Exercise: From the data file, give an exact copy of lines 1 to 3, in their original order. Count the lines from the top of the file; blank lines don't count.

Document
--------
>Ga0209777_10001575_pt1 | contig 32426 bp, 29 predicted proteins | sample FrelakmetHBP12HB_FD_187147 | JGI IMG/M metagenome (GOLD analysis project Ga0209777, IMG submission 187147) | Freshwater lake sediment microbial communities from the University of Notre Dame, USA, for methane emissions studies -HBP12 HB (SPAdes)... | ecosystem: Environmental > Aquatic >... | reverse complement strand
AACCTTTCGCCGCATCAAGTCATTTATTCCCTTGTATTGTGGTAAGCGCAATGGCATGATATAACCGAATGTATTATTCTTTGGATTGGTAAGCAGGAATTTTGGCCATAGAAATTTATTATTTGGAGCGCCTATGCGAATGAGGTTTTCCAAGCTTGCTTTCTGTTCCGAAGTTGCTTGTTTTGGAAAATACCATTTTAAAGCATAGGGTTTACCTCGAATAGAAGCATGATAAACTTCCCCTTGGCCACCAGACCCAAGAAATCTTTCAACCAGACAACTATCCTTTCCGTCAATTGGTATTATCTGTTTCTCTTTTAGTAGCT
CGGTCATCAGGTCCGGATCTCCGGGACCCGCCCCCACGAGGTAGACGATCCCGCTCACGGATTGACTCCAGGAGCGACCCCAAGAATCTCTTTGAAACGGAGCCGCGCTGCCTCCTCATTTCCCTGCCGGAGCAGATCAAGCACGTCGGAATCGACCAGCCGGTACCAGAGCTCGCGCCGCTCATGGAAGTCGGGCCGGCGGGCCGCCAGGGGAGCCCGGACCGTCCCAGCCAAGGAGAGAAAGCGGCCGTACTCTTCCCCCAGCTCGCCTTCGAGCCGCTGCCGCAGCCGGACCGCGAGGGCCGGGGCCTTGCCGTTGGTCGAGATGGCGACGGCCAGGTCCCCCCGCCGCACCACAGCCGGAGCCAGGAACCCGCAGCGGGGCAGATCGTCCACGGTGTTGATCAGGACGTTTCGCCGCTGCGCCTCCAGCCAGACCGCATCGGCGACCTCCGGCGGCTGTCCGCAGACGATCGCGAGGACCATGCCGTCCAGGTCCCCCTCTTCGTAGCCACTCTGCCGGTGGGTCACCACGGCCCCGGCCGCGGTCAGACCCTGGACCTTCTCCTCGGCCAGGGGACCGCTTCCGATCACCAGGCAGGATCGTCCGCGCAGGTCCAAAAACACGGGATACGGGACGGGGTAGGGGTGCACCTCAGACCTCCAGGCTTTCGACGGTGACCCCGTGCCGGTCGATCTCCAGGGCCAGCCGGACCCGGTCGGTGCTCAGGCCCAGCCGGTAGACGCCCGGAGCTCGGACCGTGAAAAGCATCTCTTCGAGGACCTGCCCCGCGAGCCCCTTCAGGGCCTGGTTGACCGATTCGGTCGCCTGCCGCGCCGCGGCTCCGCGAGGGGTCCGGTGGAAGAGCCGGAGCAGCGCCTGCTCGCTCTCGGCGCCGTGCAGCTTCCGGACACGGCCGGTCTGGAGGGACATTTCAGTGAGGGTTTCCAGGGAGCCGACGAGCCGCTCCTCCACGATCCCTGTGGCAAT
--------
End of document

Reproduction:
>Ga0209777_10001575_pt1 | contig 32426 bp, 29 predicted proteins | sample FrelakmetHBP12HB_FD_187147 | JGI IMG/M metagenome (GOLD analysis project Ga0209777, IMG submission 187147) | Freshwater lake sediment microbial communities from the University of Notre Dame, USA, for methane emissions studies -HBP12 HB (SPAdes)... | ecosystem: Environmental > Aquatic >... | reverse complement strand
AACCTTTCGCCGCATCAAGTCATTTATTCCCTTGTATTGTGGTAAGCGCAATGGCATGATATAACCGAATGTATTATTCTTTGGATTGGTAAGCAGGAATTTTGGCCATAGAAATTTATTATTTGGAGCGCCTATGCGAATGAGGTTTTCCAAGCTTGCTTTCTGTTCCGAAGTTGCTTGTTTTGGAAAATACCATTTTAAAGCATAGGGTTTACCTCGAATAGAAGCATGATAAACTTCCCCTTGGCCACCAGACCCAAGAAATCTTTCAACCAGACAACTATCCTTTCCGTCAATTGGTATTATCTGTTTCTCTTTTAGTAGCT
CGGTCATCAGGTCCGGATCTCCGGGACCCGCCCCCACGAGGTAGACGATCCCGCTCACGGATTGACTCCAGGAGCGACCCCAAGAATCTCTTTGAAACGGAGCCGCGCTGCCTCCTCATTTCCCTGCCGGAGCAGATCAAGCACGTCGGAATCGACCAGCCGGTACCAGAGCTCGCGCCGCTCATGGAAGTCGGGCCGGCGGGCCGCCAGGGGAGCCCGGACCGTCCCAGCCAAGGAGAGAAAGCGGCCGTACTCTTCCCCCAGCTCGCCTTCGAGCCGCTGCCGCAGCCGGACCGCGAGGGCCGGGGCCTTGCCGTTGGTCGAGATGGCGACGGCCAGGTCCCCCCGCCGCACCACAGCCGGAGCCAGGAACCCGCAGCGGGGCAGATCGTCCACGGTGTTGATCAGGACGTTTCGCCGCTGCGCCTCCAGCCAGACCGCATCGGCGACCTCCGGCGGCTGTCCGCAGACGATCGCGAGGACCATGCCGTCCAGGTCCCCCTCTTCGTAGCCACTCTGCCGGTGGGTCACCACGGCCCCGGCCGCGGTCAGACCCTGGACCTTCTCCTCGGCCAGGGGACCGCTTCCGATCACCAGGCAGGATCGTCCGCGCAGGTCCAAAAACACGGGATACGGGACGGGGTAGGGGTGCACCTCAGACCTCCAGGCTTTCGACGGTGACCCCGTGCCGGTCGATCTCCAGGGCCAGCCGGACCCGGTCGGTGCTCAGGCCCAGCCGGTAGACGCCCGGAGCTCGGACCGTGAAAAGCATCTCTTCGAGGACCTGCCCCGCGAGCCCCTTCAGGGCCTGGTTGACCGATTCGGTCGCCTGCCGCGCCGCGGCTCCGCGAGGGGTCCGGTGGAAGAGCCGGAGCAGCGCCTGCTCGCTCTCGGCGCCGTGCAGCTTCCGGACACGGCCGGTCTGGAGGGACATTTCAGTGAGGGTTTCCAGGGAGCCGACGAGCCGCTCCTCCACGATCCCTGTGGCAAT